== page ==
The annual SC conference is the premier international event for the HPC community. With more than 10,000 attendees from around the world covering every area of research, development, and industry in the HPC community, SC is a unique event. And as the US government continues to place onerous travel restrictions on federal and contract employees alike, many in our community are choosing SC as the one event that they are prepared to push hard to attend.
For many, attending SC13 is a key part of their annual professional development. In addition to the research and emerging technologies demonstrated on the exhibition floor, the papers, and the workshops, SC offers a unique and rich selection of full- and half-day tutorials. These courses are taught by the HPC community’s experts in today’s technologies, and by the pioneers creating the technologies of tomorrow.
To learn more about the course offerings this year, we spent a few moments talking to SC13 Tutorials Chair Bronis de Supinski of Lawrence Livermore National Laboratory.
insideHPC: Can you give us the basics about tutorials at SC?
Bronis de Supinski: The tutorials program this year, as always, features a variety of fundamental and emerging topics related to high performance computing, networking, storage and analysis. All tutorials submissions undergo a rigorous peer-review process: the SC13 Tutorial committee this year accepted 30 tutorials from 70 submissions.
insideHPC: What can attendees expect from the tutorial experience? Is it all slides and coffee breaks?
de Supinski: SC’s tutorials are very interactive. More than half of SC13’s tutorials include hands-on sessions (usually in full-day lessons) where attendees work directly with the tutorial presenters to learn and to explore the given topic in detail. Almost all other tutorials (often taking only a half-day) include detailed demonstrations that still provide in-depth exposure to the topic. Also, we encourage presenters to be flexible and to allow the audience questions and interests shape the content on which they focus. So it’s definitely not “death by PowerPoint!”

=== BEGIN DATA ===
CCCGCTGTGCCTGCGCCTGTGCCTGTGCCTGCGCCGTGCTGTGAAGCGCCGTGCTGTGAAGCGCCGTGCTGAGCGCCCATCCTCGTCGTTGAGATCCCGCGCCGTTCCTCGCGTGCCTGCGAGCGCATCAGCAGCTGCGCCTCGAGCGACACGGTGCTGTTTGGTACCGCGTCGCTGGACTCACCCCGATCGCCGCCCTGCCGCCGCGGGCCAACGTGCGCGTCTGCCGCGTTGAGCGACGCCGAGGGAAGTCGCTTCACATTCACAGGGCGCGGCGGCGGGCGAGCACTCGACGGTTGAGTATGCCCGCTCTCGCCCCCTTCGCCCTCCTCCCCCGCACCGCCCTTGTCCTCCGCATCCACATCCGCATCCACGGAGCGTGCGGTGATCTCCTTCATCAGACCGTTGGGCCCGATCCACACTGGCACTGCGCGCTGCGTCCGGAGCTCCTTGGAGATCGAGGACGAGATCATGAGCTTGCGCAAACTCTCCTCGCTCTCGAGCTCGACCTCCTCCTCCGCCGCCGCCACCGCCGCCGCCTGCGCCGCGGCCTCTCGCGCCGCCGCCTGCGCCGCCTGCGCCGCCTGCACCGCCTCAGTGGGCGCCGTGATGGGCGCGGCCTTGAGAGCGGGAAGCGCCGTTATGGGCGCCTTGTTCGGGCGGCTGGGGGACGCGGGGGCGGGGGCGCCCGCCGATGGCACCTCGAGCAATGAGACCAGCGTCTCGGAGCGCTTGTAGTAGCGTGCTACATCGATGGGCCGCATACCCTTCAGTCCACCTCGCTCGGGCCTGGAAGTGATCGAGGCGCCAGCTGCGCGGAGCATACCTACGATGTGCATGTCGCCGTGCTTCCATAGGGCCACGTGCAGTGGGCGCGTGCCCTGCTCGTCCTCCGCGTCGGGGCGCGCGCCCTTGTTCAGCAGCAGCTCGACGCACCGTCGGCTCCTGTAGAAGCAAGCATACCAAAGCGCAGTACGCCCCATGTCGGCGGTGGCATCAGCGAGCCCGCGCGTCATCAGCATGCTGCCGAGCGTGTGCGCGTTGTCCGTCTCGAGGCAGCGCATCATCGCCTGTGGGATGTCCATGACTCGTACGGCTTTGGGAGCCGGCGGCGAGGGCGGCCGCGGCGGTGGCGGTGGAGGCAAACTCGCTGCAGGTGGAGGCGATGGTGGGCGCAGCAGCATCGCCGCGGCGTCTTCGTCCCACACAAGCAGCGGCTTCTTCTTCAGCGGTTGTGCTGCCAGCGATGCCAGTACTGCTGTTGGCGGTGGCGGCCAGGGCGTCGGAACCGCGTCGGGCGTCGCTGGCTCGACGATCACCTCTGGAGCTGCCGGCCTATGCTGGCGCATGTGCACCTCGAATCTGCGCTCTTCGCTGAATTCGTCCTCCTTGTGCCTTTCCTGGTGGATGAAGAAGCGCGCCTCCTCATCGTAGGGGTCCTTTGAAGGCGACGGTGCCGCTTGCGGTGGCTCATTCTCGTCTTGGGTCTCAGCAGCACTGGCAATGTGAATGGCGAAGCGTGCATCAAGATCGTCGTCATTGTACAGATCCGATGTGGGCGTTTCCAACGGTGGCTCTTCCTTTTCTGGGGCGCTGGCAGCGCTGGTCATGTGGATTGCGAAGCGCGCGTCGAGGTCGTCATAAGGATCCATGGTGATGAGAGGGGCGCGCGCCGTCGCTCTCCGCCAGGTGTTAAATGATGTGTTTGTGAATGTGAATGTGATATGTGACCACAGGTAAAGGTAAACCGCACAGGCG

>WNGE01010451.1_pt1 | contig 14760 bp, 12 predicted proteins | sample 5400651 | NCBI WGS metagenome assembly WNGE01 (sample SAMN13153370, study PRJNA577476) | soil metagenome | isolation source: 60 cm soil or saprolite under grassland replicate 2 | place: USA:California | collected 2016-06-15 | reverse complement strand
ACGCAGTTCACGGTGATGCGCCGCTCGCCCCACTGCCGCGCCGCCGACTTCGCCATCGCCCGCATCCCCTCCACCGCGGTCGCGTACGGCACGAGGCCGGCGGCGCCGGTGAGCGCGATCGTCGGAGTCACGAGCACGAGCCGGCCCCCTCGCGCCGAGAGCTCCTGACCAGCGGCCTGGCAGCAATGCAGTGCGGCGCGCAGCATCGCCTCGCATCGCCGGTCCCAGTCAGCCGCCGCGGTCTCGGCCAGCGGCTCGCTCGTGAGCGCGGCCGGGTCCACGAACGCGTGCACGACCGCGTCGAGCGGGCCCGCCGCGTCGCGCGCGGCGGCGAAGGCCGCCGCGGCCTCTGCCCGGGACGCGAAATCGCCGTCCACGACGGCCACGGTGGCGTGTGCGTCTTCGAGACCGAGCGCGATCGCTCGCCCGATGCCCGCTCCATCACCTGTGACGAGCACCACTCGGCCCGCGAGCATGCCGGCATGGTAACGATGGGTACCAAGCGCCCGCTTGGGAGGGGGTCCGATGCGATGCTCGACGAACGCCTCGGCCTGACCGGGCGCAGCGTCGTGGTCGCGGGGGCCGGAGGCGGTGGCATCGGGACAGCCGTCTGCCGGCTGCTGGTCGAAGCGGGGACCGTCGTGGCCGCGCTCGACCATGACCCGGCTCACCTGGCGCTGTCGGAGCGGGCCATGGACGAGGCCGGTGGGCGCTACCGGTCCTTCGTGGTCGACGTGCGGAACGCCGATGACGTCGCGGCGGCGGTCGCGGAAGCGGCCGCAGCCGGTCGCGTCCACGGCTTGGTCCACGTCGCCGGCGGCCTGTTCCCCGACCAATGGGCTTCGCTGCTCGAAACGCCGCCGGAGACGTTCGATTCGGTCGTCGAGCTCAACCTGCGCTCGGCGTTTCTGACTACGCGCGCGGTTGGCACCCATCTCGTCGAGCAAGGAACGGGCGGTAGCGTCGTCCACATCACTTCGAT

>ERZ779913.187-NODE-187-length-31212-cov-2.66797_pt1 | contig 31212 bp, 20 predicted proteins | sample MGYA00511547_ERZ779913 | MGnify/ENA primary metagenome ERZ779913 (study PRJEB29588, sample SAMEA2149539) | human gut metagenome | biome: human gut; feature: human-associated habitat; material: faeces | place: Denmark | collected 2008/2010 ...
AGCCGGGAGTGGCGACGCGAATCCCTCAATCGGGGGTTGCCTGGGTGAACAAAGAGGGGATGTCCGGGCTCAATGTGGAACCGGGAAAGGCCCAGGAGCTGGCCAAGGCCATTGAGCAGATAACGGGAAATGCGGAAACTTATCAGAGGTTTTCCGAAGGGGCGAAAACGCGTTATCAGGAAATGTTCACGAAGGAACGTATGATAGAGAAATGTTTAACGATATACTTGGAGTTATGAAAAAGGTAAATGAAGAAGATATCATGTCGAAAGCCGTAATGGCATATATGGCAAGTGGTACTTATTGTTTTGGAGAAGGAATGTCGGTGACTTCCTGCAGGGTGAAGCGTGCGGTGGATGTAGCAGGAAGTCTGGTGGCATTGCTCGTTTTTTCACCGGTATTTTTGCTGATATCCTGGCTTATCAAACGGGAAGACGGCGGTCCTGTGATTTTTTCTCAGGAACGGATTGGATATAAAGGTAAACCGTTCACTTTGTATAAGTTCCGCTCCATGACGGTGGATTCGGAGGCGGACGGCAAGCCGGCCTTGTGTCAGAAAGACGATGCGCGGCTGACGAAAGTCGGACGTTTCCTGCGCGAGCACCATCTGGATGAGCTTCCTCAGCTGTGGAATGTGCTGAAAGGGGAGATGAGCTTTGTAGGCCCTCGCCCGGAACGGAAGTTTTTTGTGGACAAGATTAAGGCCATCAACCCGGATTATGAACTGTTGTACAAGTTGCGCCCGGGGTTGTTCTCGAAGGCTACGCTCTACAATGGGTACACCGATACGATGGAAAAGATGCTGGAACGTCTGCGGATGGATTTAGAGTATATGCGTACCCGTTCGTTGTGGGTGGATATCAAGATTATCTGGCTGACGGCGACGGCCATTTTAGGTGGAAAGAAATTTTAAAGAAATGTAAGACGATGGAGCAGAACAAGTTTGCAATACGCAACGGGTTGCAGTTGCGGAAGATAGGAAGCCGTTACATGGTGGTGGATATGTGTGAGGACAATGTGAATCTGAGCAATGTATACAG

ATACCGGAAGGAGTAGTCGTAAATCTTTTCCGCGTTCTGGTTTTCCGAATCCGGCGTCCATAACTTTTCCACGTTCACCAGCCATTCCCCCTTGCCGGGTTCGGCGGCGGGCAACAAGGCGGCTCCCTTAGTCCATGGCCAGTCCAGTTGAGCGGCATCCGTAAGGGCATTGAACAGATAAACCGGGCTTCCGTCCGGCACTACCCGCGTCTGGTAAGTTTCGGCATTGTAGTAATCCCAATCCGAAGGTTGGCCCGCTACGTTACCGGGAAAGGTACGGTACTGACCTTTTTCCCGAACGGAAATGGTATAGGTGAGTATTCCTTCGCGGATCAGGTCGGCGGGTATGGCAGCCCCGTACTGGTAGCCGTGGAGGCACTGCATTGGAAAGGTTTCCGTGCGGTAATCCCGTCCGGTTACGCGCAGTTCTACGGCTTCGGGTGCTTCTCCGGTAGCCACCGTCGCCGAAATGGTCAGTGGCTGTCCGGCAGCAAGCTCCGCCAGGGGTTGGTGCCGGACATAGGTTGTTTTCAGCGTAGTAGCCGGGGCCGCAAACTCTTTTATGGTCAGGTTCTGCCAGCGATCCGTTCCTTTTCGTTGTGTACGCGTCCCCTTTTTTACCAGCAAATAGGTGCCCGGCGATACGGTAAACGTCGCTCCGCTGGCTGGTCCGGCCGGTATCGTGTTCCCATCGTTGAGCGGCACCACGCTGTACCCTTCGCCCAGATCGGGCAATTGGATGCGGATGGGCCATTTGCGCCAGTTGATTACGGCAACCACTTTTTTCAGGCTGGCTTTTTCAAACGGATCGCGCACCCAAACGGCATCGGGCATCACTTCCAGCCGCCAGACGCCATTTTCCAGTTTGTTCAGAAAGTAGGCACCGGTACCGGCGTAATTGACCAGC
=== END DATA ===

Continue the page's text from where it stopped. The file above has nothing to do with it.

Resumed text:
insideHPC: What kinds of topics are you featuring this year?
de Supinski: This year, in addition to popular recurring tutorial topics (such as MPI and OpenMP programming), twelve new tutorials on hot topics and emerging technologies will be offered. These additions cover topics such as statistical data analysis, new many-core architectures, large-scale data management and even HPC system procurement.
insideHPC: Procurement? Tell us about that one, as it sounds odd for a technical conference.
de Supinski: Well, remember that the SC conference serves the entire high performance and supercomputing community. We emphasize all aspects of our profession from the state of the practice in center management to bleeding edge computational research. System acquisition is certainly a key part of effectively managing an HPC center, and so belongs as part of SC. More importantly, system acquisition – done right – is a highly technical activity. From specifying an architecture that will meet the needs of a particular user community to assessing the performance of proposed systems accurately, a well-informed purchase requires a lot of fairly specialized knowledge. This particular tutorial also covers an aspect of procurement that can be a real stumbling block for those just getting started with procurements or who are trying to bring HPC to their institution: how to demonstrate to stakeholders the solution that you select represents a good value for their money.
SC’s focus on quality and expertise in all of its education offerings is evident in this tutorial as well – the presenters have been involved in major national and international HPC procurements since 1990 both as bidders and as customers.
insideHPC: Are there any other tutorials that you find particularly novel or interesting this year?
de Supinski: For another new topic, I expect that the Xeon Phi tutorial being offered by staff from TACC, where Stampede is located, will have a large number of attendees. I also think some long-standing topics, MPI and OpenMP, are likely to generate a lot of interest in light of the recent releases of MPI 3.0 and OpenMP 4.0. Of course, I am biased about the latter as I am the chair of the OpenMP Language Committee and one of the presenters of the “Advanced OpenMP” tutorial.
insideHPC: Registrations for SC and tutorials are already underway; where can readers go to find out more?
de Supinski: Tutorials will be presented on Sunday, November 17 and Monday, November 18 at the start of SC week. For more information on what tutorials we are offering this year, check out the Tutorials page. And those planning to attend can register at the conference site.